Roman Samiec, general manager of Thuasne Czech Republic, introduces the company as a key competitor in the medical devices field, with their niche products addressing the unmet medical need in the country including orthoses and homecare. Samiec describes the significant history of the French firm in the Czech Republic and how the country needs to take more steps to close the gap on Europe and improve the local market access landscape for medical devices.
At the beginning of my career, over 20 years ago, there were no market access issues, as the reimbursement and pricing system was set up around the products that were available then. What I see now, as a result of more innovative and newer albeit expensive products coming to the market, is that the current system is not adapting to them
Roman, you have been very present in the Czech medtech sphere. What do you find so exciting about this segment?
The local landscape was not so exciting when I started as a sales rep at Convatec in 1992. All my career, I have been in the medtech scene. I will be celebrating nearly 30 years in this business across different areas. When I joined in 2008, Thuasne was very active and one of several players on the local market importing braces, orthoses and home care products. Less visible then, within the past 12 years we have become one of the leaders, which is a fantastic achievement.
How have you continued to build the brand of Thuasne to the key stakeholders in the country?
My priority was to develop the local subsidiary of Thuasne. Everyone knows that we offer high-quality products, but it is also important to take care of the market. I want to position Thuasne as the first choice for a lot of the key stakeholders such as prescribers, patients, and traders, whether our products are prescribed to or bought by the end-user. The Czech Republic has a good potential for growth, and my HQ expects results from our historical products.
When we met with Elizabeth Ducottet, CEO of Thuasne, she stressed that Thuasne is a European company rather than just a French company. How do you leverage the French reputation whilst delivering a local experience?
In the Czech Republic, we go beyond just the distribution of products, as we are one of two countries where Thuasne manufactures. We have a factory close to Brno which manufactures a significant part of our braces. French quality and Czech labour are well connected here.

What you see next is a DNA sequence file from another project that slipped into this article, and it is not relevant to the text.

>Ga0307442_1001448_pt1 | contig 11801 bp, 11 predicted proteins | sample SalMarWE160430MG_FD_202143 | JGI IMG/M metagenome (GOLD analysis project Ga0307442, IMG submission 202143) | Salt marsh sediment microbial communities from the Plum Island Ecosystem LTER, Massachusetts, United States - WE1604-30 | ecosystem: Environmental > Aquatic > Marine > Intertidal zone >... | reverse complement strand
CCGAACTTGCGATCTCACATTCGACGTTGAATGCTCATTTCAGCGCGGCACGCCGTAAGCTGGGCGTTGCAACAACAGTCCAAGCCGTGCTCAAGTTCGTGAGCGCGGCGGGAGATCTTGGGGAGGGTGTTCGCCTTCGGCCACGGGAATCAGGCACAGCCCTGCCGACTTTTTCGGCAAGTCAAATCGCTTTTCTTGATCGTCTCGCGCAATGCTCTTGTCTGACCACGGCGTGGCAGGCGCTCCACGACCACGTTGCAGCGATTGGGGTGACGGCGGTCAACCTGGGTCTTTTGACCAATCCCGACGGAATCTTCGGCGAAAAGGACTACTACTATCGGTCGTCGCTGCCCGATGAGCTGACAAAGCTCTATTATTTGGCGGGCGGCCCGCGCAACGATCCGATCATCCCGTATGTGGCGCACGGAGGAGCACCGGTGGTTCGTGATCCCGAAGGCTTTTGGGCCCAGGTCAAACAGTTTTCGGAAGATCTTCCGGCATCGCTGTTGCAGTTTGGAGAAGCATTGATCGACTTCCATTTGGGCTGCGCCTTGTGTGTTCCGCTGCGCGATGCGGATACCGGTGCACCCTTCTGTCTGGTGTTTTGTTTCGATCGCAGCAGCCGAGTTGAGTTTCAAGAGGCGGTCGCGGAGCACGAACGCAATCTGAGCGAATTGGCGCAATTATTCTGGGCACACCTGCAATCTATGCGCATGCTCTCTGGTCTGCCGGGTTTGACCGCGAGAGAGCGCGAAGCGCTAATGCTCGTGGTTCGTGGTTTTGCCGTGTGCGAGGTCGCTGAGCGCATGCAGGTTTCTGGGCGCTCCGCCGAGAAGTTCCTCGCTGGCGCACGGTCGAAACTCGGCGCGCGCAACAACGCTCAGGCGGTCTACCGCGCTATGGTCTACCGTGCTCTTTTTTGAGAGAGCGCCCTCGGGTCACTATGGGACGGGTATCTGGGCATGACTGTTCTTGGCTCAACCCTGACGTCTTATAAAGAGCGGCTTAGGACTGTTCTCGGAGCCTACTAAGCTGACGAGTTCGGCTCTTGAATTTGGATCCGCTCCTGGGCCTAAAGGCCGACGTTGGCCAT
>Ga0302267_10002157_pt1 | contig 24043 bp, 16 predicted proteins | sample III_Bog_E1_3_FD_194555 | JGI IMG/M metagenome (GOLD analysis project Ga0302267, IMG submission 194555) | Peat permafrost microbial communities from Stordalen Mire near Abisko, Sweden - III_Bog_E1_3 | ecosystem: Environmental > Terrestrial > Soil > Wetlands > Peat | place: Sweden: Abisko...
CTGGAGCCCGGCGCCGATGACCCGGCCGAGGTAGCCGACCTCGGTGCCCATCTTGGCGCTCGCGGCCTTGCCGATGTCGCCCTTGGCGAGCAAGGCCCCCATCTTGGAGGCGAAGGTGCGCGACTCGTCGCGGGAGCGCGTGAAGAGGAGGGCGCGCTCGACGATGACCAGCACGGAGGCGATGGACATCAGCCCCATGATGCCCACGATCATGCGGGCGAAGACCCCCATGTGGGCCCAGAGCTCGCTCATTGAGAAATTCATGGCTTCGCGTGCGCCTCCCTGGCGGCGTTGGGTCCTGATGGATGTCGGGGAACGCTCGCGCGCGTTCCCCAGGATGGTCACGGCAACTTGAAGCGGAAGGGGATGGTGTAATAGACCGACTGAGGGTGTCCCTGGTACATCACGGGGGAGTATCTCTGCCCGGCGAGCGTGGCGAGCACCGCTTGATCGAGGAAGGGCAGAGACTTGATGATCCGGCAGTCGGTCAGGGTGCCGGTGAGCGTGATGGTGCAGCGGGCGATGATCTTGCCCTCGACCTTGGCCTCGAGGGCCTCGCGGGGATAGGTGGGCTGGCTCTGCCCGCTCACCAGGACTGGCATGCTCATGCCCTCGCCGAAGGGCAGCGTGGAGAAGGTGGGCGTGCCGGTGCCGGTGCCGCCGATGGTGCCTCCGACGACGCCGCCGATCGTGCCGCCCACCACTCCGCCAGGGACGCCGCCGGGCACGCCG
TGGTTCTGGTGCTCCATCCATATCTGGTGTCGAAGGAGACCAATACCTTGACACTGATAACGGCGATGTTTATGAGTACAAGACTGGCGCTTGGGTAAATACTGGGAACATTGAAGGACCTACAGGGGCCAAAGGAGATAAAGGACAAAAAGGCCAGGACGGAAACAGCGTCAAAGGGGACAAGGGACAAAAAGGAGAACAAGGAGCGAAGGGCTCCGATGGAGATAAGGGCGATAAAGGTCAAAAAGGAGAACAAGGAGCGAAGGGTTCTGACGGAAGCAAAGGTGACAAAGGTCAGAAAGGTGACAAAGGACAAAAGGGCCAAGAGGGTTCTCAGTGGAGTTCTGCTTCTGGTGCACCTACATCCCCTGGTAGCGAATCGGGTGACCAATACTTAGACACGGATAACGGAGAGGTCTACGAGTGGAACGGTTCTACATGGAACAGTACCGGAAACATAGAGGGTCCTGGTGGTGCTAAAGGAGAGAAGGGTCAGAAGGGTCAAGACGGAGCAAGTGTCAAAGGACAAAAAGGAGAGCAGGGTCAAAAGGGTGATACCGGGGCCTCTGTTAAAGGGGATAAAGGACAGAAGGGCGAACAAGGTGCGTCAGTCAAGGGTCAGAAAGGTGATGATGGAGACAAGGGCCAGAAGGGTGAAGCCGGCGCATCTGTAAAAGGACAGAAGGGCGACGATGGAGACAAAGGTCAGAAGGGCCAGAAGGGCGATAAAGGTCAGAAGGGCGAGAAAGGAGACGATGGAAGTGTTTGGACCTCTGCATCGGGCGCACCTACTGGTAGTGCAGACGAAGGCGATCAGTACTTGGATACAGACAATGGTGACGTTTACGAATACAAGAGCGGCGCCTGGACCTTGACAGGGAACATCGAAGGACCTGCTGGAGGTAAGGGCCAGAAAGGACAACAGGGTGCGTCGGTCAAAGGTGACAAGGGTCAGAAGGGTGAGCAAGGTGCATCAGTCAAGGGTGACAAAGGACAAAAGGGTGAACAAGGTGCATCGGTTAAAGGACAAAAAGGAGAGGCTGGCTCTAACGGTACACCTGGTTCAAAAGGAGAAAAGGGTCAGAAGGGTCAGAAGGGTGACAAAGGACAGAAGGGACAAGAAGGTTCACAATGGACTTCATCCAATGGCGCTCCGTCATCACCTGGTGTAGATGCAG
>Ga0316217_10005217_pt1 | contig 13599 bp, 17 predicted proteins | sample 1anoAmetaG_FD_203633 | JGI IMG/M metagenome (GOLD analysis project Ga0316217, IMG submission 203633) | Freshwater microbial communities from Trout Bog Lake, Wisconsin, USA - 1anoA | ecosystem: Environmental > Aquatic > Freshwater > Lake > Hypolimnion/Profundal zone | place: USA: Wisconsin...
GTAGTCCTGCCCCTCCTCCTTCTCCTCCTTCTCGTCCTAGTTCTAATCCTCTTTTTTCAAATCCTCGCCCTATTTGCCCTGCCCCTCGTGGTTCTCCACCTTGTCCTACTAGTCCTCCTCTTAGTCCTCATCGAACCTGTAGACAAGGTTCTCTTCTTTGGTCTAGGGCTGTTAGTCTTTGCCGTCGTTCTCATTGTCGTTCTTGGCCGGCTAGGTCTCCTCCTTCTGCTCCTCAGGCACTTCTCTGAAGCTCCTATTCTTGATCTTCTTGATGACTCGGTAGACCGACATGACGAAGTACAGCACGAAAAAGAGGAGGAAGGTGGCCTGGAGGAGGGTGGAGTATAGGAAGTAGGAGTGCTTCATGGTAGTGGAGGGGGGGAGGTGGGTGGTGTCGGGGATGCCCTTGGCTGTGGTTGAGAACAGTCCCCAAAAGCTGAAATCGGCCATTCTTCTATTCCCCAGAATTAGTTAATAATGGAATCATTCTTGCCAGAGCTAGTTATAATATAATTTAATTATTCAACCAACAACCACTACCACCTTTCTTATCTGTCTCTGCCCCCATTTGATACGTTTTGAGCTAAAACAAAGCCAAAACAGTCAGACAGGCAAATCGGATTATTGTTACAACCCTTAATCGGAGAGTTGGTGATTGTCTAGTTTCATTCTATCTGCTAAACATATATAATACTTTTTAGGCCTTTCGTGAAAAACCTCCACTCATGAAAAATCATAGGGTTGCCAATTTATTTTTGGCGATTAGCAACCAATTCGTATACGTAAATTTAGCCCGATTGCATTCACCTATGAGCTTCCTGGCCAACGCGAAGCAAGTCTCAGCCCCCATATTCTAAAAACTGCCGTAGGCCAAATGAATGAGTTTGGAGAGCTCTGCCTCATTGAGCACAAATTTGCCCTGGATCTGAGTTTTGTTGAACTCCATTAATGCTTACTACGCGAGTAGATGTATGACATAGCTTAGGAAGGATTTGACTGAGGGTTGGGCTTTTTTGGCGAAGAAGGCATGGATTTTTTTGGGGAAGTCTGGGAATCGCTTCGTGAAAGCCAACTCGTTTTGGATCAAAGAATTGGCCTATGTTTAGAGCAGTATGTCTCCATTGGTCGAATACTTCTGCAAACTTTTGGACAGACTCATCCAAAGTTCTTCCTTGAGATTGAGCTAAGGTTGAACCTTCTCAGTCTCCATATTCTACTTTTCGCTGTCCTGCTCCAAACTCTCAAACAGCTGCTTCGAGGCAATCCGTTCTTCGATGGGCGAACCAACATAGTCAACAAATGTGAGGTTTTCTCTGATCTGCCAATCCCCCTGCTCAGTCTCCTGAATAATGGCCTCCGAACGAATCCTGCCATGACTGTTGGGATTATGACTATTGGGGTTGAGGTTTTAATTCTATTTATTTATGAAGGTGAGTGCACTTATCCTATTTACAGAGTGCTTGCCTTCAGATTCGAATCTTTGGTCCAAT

Our manufacturing presence was established over 20 years ago, so it is not a short-term strategy. For a French company to offer the opportunity to locals in the region, one with a higher unemployment rate, is fantastic. We are one of the second biggest employees in that region.
Nowadays, our competitors see Thuasne everywhere in the country. We are a well-recognized brand and not an unknown “small supplier from the garage”. Together with traditional and innovative treatments, we bring significant improvements to people’s lives. The number one group of products are orthoses. The second is in homecare. We have a very promising future in lymphology, as these products are originally patented, and focus on delivering treatments mainly to women after a mastectomy.
Can you give our readers an introduction to Thuasne’s portfolio of products in the Czech Republic?
Splitting the whole portfolio, our main products as mentioned are braces. These are based on fabrics manufactured by Thuasne. We take care of the technology, product shape, clinical studies and so on. The Thuasne brand is a guarantee of the quality of the product.
Within the target group for braces, Thuasne capitalized on the opportunity to also offer homecare products. It was logical for the company to move in this direction. Locally, we offer walkers and crutches and have been successful in this segment.
In the area of lymphology, we have a unique brand called Mobiderm. Under this brand, we sell different products such as bandages, pads and sleeves for the legs or arms, which are specific for the treatment of lymphoedema. For burns we have different products called Cicatrex.
From our interviews, we see that the Czech Republic is one of the most over-regulated markets, with increasing difficulty in market access and reimbursement procedures. How would you asses the evolution of the market access landscape here for medical devices, especially in recent years?